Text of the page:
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§ 117. The Purifying of the Temple.
DURING the feast of the Passover Jesus appeared at Jerusalem in his prophetic calling, and accredited it by miracles.262262 Although the purifying of the Temple doubtless belongs to an early period of Christ’s teaching, it is by no means clear, from John’s account, that Christ had not taught and wrought miracles before; indeed, the manner in which the priests addressed him rather shows the contrary. On visiting the Temple, he found its worship disturbed by disorders which desecrated the holy place—a picture of the general secularization of the Theocracy.263263 Here a difficulty arises: the cleansing of the Temple is placed by John at the beginning of Christ’s ministry, during his first stay at Jerusalem; by the other Evangelists at the end of his labours, during his last stay there. Unless the same event took place twice, and in the very same way (which is hardly probable), either John or the others must have deviated from the chronological order. It may appear more probable that an act implying so great power over the priests, and the throng of buyers and sellers, was done after his last triumphal entry, when the people were, for the moment, enthusiastic in his favour, than at the beginning of his labours. On the other hand, he would have had more occasion, after his triumphal entry, to avoid every thing that could occasion public disturbance, or wear the appearance of employing earthly power. As for the difficulty of the thing at his opening ministry, no one can say what influences the immediate power of God might produce upon the minds and feelings of men. It is certainly less easy to account for such an anachronism in John, whose account is all of a piece, and accurate in chronological order, than in the other Evangelists; the latter might naturally connect a fact like this, well adapted to oral tradition, with the last entry, which was the only one mentioned in the circle of accounts which they compiled. According to John (ii., 18), the Jews put the question, “What sign showest thou us?” &c.; in Luke, xx., 2, the Sanhedrim ask, “By what authority doest thou these things?” &c. It might be supposed that this last question suggested the statement of the event which gave rise to it, if it were certain (as, indeed, it is not) that in the passage in Luke it has this special reference to the act, and not a reference to Christ’s teaching in general at that time.
For the convenience of the Jews from a distance who wished to offer sacrifices, booths had been erected in the Temple-court, in which every thing necessary for the purpose was kept for sale, and moneychangers were also allowed to take their stand there; but, as might have been expected from the existing corruption of the Jewish people, many foul abuses had grown up. The merchants and brokers made every thing subservient to their avarice, and their noisy huckstering was a great disturbance to the worship of the Temple.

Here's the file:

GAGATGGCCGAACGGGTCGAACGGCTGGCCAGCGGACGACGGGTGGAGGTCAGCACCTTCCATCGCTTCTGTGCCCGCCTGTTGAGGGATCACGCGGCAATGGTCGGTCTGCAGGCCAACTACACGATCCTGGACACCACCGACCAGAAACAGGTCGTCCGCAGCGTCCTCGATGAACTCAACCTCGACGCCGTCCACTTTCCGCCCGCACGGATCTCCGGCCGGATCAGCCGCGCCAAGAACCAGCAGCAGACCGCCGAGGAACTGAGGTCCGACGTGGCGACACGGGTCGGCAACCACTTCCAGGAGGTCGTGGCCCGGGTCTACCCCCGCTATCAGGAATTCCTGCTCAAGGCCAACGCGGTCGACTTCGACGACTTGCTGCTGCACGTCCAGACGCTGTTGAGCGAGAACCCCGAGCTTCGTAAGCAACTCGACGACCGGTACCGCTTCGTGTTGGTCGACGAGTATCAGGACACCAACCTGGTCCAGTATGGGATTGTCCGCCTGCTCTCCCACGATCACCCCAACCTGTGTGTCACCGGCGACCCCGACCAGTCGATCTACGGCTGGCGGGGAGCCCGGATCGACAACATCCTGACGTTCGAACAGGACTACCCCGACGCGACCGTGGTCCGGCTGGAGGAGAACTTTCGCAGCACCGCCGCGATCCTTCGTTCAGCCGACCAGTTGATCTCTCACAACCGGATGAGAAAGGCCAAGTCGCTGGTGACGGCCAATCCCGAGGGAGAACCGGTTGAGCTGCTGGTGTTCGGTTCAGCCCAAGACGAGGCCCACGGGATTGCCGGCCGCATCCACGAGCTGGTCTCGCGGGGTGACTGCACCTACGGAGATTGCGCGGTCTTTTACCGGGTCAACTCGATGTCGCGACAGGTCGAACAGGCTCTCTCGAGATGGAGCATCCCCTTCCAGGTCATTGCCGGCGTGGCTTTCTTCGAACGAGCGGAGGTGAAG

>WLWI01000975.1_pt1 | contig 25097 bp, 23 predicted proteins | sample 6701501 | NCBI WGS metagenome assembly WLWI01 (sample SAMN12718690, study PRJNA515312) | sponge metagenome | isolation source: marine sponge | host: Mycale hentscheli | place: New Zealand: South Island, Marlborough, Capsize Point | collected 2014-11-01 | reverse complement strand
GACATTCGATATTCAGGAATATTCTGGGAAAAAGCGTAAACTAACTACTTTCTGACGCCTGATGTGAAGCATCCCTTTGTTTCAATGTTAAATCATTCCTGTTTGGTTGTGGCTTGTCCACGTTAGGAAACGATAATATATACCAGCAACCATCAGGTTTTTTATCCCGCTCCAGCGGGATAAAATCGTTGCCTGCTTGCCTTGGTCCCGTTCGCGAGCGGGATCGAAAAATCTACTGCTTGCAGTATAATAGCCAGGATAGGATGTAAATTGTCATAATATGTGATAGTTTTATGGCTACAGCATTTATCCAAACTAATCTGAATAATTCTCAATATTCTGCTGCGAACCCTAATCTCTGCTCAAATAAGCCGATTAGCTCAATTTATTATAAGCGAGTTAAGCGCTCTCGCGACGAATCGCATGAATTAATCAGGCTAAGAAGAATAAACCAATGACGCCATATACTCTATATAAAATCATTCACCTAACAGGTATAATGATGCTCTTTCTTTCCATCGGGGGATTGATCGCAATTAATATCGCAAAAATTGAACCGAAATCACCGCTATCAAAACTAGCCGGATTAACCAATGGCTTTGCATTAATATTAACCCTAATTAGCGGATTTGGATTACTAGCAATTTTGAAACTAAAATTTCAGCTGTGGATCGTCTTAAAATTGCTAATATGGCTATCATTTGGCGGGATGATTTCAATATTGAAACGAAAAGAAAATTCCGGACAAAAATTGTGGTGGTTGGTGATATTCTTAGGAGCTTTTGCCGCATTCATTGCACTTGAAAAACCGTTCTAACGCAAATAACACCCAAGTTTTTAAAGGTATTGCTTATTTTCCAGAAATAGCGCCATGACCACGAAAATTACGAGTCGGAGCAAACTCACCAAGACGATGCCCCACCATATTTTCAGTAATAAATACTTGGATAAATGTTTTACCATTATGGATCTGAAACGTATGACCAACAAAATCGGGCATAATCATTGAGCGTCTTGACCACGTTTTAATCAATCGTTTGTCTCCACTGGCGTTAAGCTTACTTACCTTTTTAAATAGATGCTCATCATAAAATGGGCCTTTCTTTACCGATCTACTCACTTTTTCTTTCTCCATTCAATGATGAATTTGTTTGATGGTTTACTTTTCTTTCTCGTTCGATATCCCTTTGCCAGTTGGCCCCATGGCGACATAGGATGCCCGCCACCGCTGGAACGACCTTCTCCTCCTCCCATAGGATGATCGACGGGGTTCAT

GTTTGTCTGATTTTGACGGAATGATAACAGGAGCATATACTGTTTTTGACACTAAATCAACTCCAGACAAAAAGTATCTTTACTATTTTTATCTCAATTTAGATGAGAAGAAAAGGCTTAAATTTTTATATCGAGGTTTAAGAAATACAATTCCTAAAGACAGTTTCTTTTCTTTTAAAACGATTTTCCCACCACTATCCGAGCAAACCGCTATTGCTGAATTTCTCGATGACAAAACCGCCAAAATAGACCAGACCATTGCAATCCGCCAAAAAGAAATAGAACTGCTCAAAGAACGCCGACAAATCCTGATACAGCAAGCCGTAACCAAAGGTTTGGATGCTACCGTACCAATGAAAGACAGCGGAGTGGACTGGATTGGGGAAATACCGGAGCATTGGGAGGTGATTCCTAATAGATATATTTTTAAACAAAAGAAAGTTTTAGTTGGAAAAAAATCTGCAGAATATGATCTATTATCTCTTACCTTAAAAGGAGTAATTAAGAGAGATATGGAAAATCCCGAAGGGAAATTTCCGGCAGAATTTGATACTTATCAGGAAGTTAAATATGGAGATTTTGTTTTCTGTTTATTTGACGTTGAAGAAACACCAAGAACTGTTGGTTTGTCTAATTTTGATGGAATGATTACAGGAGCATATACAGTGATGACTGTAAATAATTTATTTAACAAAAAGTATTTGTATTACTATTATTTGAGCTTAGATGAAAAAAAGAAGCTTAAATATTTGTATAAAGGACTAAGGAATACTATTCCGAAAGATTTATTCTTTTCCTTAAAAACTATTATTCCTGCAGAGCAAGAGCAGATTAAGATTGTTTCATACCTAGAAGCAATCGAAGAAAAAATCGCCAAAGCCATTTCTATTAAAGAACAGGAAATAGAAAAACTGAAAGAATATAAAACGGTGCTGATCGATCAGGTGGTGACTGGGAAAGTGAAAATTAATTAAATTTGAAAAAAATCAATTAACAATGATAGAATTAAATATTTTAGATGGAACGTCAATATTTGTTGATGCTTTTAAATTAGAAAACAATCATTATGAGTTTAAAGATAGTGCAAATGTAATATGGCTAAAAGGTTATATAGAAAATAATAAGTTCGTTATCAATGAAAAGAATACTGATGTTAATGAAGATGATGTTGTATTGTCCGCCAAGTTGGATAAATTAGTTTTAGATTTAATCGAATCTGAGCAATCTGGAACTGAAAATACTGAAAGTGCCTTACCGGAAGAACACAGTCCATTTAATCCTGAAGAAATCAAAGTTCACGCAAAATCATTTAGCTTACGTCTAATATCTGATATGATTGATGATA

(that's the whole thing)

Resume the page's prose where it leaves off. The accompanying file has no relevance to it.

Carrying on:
It was Christ’s calling to combat the corruptions of the secularized Theocracy, and to predict the judgments of God against them. And as the general desecration of all that was holy was imaged in these profane doings at the Temple, he first manifested against them his holy anger. Threatening the traders with a scourge of small cords, he drove them out of the Temple; and said to those who sold doves, “Take these things hence; make not my Father’s house a house of merchandise.”264264 John, at most, alludes to Isa., lvi., 7; Jer., vii., 11: but the other Gospels give direct citations. This is another proof of the originality of John’s narrative.
These words are not only applicable to the special case, but also contain a severe reproof of that carnal tendency which debases God’s house into a merchant’s exchange. The lifting up of the scourge could not have been in token of physical force, for—apart from Christ’s character—what was one man against so many? It could only be a symbolical sign—a sign of the judgments of God that were so soon to fall upon those who had corrupted the Theocracy.265265 How absurd would it be to attribute the invention of such an incident as this to a man of Alexandrian culture! Its utter repugnance to Alexandrian views is shown by the fact that Origen considered it one of the greatest objections to the credibility of the narrative.
There was no miracle, in the proper sense, wrought here, but a proof of the confident Divine power with which he influenced the minds of men; an example of the direct impression of Divinity, of the power of the manifestation of the Holy One as a punisher, in rousing the slumbering conscience. Origen, who found many difficulties in this narrative,266266 T. ix. in Joann. and was inclined to regard it as ideal and symbolical, thought that if it were to be received as history267267 Origin, however, exaggerated the throng that Christ had to expel into thousands. John, more simply than the other Evangelists, speaks only of the expulsion of the sellers; they, of the buyers also. the miracle would be greater than the change of water into wine, or, indeed, any other of Christ’s deeds; as in this case he would not have had to act upon inert and lifeless matter, but upon living beings capable of resistance. But, on the contrary, no miracle, in the proper sense, was wrought, precisely because Christ had to operate upon men, endowed, it is true, with a will capable of resisting, but also with susceptibilities that had to yield to the moral and religious force of an immediate Divine impression, and with conscience, that slumbering consciousness of God which man can never wholly abnegate, and which may be roused by a commanding holy power, in a way that is not to be calculated. There are many things in history that must be regarded as myths by minds that judge only by the standard of every-day reality.
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